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Are buy now, pay later services irresponsible?

Written by: Emma Lunn
More than half (54%) of Brits use buy now, pay later services such as Klarna and Clearpay to delay paying for purchases, according to research by Freeze Debt.

The debt solutions app found that 60% of people don’t regard money owed to buy now, pay later services as “real” debt.

Freeze Debt says the impact of these services is having a huge effect on people’s mental wellbeing, with 56% of people questioned saying that being in debt negatively impacts their mental health.

The news comes as figures from the Office for National Statistics show that the UK is officially in recession, with experts fearing that the closure of government support schemes in October could mean further financial hardship for many.

“No due diligence”

Freeze Debt says that buy now, pay later services such as Klarna and Clearpay facilitate consumer spending with no due diligence to ensure their money lending is responsible.

It found that more than half (54%) of people aged 21 to 30-years-old use buy now, pay later services up to four times each month.

A fifth (20%) of young people believed debt to companies such as Klarna and Clearpay was “different to credit card debt”.

Freeze Debt also found  that buy now, pay later schemes are the second most popular payment option for out of budget purchases, with more than half (52%) of Brits signing up to deliberately delay their payments. Credit cards were the most popular way to delay paying for something and used by 76% of those questioned.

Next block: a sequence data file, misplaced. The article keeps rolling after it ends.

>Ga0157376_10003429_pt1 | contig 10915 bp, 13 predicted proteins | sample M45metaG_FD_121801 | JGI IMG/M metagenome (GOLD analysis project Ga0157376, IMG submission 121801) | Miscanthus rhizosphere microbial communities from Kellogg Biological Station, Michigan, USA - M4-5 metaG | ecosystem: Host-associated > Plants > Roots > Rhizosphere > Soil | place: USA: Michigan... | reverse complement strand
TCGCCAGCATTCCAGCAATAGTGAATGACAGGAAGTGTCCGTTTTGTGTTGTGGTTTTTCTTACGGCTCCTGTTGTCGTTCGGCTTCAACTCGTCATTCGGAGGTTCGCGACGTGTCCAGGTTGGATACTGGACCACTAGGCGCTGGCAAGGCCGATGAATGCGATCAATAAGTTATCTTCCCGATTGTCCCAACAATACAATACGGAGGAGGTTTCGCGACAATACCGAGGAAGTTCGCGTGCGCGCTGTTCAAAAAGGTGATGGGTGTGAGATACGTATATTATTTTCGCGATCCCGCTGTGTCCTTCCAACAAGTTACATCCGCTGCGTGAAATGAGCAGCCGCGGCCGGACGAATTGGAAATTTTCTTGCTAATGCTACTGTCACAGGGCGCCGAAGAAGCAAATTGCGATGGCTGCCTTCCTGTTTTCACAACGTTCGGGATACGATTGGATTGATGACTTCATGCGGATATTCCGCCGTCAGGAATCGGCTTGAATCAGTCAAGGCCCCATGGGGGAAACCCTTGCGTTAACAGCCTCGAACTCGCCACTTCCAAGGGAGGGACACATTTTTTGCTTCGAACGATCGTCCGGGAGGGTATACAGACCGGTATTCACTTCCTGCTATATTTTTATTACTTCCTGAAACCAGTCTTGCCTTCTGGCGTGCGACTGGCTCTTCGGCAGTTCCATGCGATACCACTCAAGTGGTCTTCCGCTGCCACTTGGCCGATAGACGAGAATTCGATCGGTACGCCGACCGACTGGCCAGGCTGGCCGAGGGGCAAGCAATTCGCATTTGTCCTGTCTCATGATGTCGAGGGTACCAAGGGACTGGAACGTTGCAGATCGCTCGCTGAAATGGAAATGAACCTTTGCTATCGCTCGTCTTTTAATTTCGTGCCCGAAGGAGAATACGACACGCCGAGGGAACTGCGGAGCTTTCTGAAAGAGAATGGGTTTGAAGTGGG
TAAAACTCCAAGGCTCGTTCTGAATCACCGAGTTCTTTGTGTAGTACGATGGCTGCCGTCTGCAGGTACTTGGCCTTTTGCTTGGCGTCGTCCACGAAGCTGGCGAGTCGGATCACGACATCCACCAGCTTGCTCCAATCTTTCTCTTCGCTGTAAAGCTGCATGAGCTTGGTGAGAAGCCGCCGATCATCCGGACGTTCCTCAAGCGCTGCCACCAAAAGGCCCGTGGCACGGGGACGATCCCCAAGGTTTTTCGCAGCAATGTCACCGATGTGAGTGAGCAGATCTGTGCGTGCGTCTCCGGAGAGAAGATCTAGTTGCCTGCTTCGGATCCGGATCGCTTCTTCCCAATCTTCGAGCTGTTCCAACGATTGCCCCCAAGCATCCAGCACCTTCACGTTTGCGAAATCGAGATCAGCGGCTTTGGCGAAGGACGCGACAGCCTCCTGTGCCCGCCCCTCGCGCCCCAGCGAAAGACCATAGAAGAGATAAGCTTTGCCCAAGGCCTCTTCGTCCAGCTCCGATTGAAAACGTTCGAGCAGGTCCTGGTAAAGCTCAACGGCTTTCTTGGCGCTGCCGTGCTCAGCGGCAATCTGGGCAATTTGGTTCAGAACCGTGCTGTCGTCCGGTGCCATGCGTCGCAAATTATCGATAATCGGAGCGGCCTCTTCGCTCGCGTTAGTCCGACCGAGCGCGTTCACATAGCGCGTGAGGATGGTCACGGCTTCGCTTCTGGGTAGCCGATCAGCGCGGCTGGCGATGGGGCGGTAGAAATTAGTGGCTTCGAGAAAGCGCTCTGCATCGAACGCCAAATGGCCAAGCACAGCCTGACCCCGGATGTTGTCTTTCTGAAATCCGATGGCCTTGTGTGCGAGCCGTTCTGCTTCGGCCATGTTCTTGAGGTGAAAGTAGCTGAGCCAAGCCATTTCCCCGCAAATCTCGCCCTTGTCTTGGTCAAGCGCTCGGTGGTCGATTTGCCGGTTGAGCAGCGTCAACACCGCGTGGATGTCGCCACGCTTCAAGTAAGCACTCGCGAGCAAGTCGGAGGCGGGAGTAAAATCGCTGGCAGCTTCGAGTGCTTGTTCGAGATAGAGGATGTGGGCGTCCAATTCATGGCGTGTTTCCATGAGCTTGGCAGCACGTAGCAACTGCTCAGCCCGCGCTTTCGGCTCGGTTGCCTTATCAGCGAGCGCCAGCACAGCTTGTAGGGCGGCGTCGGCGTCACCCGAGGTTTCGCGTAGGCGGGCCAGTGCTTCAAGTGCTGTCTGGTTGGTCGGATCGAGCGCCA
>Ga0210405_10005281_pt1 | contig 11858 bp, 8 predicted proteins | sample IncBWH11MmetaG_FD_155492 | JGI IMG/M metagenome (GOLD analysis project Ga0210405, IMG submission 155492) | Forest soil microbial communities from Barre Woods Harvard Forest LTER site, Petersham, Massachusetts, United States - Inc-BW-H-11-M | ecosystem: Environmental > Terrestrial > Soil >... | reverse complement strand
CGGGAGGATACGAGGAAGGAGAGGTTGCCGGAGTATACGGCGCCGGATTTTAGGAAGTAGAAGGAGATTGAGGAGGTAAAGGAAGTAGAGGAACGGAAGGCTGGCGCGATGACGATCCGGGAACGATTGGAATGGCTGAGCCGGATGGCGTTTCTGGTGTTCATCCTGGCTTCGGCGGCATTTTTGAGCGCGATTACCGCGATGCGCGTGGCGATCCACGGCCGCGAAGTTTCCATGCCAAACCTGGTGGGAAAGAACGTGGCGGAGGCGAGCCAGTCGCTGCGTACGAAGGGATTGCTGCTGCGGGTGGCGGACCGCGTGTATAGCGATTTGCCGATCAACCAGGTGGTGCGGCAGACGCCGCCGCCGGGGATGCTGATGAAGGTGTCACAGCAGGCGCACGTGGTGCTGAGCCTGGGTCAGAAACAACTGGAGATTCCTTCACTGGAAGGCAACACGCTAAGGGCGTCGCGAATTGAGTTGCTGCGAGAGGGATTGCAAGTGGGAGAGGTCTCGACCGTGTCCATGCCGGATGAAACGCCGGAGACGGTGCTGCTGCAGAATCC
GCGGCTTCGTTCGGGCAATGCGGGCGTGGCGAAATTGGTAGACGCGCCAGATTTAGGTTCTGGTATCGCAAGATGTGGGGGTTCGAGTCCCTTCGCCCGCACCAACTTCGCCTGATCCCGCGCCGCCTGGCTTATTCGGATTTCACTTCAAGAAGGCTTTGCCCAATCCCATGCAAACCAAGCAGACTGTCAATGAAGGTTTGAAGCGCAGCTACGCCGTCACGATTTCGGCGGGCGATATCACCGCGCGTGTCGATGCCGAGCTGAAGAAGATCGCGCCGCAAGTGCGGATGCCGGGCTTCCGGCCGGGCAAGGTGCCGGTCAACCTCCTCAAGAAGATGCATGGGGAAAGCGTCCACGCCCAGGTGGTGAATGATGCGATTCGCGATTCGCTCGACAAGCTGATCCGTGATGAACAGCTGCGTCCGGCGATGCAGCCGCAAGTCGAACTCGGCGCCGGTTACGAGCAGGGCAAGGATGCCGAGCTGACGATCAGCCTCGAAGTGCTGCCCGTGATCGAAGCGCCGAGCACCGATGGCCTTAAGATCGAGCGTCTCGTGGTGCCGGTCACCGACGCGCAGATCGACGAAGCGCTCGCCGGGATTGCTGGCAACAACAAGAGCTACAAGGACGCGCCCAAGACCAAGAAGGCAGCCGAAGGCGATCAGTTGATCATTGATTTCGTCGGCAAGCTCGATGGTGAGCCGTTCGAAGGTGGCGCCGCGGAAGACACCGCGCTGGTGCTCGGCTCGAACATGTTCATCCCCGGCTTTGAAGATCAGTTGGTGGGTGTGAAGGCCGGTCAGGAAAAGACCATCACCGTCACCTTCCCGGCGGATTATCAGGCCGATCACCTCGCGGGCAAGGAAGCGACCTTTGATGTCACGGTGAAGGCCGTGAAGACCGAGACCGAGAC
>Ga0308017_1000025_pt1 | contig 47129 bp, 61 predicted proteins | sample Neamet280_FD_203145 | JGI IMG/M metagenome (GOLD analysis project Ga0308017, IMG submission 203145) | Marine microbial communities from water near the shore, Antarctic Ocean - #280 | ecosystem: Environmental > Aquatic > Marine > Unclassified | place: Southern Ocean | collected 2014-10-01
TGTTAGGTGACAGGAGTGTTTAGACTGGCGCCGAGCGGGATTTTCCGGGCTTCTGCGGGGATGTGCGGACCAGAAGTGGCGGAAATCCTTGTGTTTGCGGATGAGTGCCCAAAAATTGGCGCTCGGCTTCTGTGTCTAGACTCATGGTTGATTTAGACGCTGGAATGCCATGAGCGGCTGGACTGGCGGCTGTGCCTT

Freeze Debt found the top purchases made with buy now, pay later schemes were:

  • Tech (26%)
  • Travel (21%)
  • Clothes and shoes (19%)
  • Interiors (15%)
  • Gaming (14%)
  • Health and beauty (14%)
  • Sports (11%)

Harjit Moore, CEO at Freeze Debt, said: “Our research shows that although these buy now, pay later services look attractive and seem like a good idea at the time, they are having a huge impact on the nation’s mental health by irresponsibly facilitating unsustainable spending habits.

“We’re seeing this particularly amongst the younger Gen Z and Millennial generations, with younger spenders spiralling into more debt as a result. We’re unfortunately seeing the impact of the current pandemic on consumer debt too – for instance, during the month of July, the final month that furlough remained free for employers, organic downloads of Freeze Debt increased by a huge 364%.”

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